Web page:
Right off the bat I want to be clear that BMW makes some excellent cars. Solid-feeling, confidence-inspiring and technologically advanced cars. We know all about the power and potential within BMW’s walls.
And yet, some of the qualities we still traditionally associate with the brand have slowly migrated out of Munich. Delving into the history books you can dig-up gems like the 2002 Turbo, the M1, the E30 M3, the E60/61 M5 and the E46 M3. All of them are legends, highly sought-after and respected today. We love them all.
But beyond those figureheads (and others) were whole ranges of cars that were all fantastic to drive. Just about every 3-, 5- and 7-Series since the model names were first used felt compact, tactile, engaging and communicative. Until recent times, that is.
The emphasis across the German premium brands has shifted to size and power. No one this side of Jupiter is going to claim that the latest M5, with its switchable four-wheel drive and nuclear engine, is in any way a bad car. But with all that weight, stiffness of chassis and accelerative supremacy it has lost that richly talkative handling character that you’ll find in a properly sorted E39 M5. Likewise the petrol 3 Series of today, for all its amazing materials and technology, can’t match the dynamic fizz of an equivalent E46.
The days of truly compact, lightweight and lithe BMWs are probably behind us – except, perhaps, for the petrol halves of the 1- and 2-Series ranges where there are still some gems in the vein of models gone by. Unfortunately, the problem then becomes price. Whereas a brand-new BMW used to be a goal you could work hard in an ordinary job to achieve, a mid-range 230i M Sport today costs over £33,700 before options. That’s way out of reach of the office-bound masses.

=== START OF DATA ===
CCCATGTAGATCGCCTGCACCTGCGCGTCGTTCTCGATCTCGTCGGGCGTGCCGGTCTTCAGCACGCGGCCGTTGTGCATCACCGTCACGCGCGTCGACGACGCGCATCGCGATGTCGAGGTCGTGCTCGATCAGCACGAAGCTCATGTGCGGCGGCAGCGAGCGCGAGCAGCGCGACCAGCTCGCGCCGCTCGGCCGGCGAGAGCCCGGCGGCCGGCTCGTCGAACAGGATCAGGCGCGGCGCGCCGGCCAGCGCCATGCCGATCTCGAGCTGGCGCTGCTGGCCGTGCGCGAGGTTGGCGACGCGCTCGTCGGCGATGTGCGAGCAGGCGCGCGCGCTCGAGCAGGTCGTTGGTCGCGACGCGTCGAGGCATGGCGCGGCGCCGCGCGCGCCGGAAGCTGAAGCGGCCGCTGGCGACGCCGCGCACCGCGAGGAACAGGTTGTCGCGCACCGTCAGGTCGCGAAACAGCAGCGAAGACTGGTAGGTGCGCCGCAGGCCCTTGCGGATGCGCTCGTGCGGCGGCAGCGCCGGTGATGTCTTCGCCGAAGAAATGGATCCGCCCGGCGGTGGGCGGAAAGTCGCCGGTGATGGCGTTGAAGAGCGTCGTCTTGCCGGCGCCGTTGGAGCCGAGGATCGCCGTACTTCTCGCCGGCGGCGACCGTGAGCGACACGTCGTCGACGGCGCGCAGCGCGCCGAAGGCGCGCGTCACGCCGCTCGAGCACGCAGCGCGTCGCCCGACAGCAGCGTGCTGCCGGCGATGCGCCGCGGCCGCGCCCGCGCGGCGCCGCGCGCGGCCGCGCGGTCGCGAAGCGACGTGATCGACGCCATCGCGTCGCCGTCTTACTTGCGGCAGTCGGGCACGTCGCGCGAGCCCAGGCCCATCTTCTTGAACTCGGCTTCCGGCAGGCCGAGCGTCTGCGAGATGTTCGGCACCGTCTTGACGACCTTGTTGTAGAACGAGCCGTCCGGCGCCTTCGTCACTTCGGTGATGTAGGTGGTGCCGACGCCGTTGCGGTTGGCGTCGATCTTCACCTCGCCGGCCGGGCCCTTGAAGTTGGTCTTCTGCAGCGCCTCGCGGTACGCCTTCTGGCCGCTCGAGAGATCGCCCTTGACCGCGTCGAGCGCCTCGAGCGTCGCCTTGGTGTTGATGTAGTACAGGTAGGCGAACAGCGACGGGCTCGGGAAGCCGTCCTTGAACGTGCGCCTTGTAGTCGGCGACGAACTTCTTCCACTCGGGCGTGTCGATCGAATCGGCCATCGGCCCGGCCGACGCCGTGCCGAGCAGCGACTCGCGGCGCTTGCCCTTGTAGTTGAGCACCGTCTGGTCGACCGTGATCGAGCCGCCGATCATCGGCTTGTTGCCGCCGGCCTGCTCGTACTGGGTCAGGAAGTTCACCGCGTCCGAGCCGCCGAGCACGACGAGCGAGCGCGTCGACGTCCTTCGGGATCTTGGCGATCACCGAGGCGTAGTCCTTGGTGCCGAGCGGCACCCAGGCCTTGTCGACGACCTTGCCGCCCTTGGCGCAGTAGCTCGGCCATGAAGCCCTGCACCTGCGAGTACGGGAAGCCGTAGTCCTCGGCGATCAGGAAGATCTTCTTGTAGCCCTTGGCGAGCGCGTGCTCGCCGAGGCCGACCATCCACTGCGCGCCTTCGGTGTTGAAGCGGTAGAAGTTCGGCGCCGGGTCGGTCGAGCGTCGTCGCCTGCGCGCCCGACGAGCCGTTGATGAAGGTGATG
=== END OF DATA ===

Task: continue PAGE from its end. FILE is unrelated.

The company has made it clear that technology and autonomy are its key development areas – it will be concentrating more on those than on making the next 320i as lightweight and full of feedback as possible. Fortunately, though, there’s another company that has quietly slid into those worn but lovable old boots: Mazda.
Forget the focus on the admittedly brilliant – and better than ever – MX-5. For the best part of a decade Mazda has been churning out ordinary, everyday cars that are, on the face of it, just dailies for the average person on the average street. We can now say they’re more than that.
We joke about Mazda not making a bad car but what we really mean is quite specific: Mazda makes cars that offer more 24/7 driver engagement at normal speeds than almost anything else. Everything from the Mazda2 to the CX-5 comes as standard with sharp steering, a sorted chassis and a general feeling of cohesion. You can throw any modern Mazda in any trim along a winding road and it’ll be fun. The new Mazda3 will be no exception.
We know Mazda is committed to internal combustion and we can’t wait to get to grips with its intriguing SkyActiv-X engines on our home turf. Even before we do, though, we feel like we can start to treat Mazda in the same way we treated 1990s and 2000s BMW. Petrolhead praise does not come higher.